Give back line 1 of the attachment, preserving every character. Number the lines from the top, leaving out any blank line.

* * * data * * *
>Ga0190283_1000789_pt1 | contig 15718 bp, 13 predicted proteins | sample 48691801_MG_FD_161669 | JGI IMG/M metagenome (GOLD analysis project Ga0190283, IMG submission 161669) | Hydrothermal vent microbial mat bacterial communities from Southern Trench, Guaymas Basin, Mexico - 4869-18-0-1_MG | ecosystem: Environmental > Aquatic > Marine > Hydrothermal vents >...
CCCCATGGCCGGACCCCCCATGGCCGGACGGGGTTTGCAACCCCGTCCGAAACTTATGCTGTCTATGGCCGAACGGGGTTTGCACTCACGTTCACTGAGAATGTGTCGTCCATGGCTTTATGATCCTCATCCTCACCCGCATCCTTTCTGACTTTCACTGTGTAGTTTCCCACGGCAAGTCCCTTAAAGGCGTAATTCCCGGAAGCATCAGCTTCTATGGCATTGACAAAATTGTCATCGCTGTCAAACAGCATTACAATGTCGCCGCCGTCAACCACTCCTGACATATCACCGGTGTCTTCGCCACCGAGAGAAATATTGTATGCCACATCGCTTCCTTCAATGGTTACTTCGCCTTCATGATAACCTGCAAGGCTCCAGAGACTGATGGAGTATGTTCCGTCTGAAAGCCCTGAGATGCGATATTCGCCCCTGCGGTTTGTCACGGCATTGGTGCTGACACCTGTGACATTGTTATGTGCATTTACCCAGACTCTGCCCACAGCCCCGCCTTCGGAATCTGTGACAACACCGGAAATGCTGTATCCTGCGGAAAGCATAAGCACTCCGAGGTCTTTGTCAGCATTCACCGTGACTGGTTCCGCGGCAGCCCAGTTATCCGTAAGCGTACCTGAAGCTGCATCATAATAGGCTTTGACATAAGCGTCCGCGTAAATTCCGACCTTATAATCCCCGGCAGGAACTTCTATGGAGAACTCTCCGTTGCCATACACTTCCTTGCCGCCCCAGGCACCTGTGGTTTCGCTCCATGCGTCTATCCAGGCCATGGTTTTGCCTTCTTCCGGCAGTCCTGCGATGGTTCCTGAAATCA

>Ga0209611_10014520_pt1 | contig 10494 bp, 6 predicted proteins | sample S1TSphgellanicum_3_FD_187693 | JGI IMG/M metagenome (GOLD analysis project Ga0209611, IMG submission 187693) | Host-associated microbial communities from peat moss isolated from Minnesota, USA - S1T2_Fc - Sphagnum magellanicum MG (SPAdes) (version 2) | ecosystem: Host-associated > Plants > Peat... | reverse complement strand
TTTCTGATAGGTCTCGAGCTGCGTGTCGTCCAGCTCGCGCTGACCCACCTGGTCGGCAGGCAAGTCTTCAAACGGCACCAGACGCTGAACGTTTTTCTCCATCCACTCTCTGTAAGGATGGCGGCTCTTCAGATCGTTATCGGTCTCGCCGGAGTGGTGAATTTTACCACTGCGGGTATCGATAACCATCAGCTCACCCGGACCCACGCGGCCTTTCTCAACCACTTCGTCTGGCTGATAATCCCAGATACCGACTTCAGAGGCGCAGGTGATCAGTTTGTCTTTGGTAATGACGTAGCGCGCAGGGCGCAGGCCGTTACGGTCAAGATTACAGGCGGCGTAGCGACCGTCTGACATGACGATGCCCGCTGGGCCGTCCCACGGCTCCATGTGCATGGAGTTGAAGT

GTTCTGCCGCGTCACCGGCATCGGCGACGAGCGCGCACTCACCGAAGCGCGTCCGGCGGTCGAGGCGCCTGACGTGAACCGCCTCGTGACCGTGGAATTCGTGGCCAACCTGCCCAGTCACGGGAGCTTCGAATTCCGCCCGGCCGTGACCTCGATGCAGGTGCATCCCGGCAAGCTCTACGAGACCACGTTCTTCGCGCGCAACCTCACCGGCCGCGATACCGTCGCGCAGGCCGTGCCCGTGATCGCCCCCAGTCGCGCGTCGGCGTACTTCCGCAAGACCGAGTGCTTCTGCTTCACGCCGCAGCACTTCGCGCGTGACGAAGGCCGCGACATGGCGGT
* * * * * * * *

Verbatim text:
>Ga0190283_1000789_pt1 | contig 15718 bp, 13 predicted proteins | sample 48691801_MG_FD_161669 | JGI IMG/M metagenome (GOLD analysis project Ga0190283, IMG submission 161669) | Hydrothermal vent microbial mat bacterial communities from Southern Trench, Guaymas Basin, Mexico - 4869-18-0-1_MG | ecosystem: Environmental > Aquatic > Marine > Hydrothermal vents >...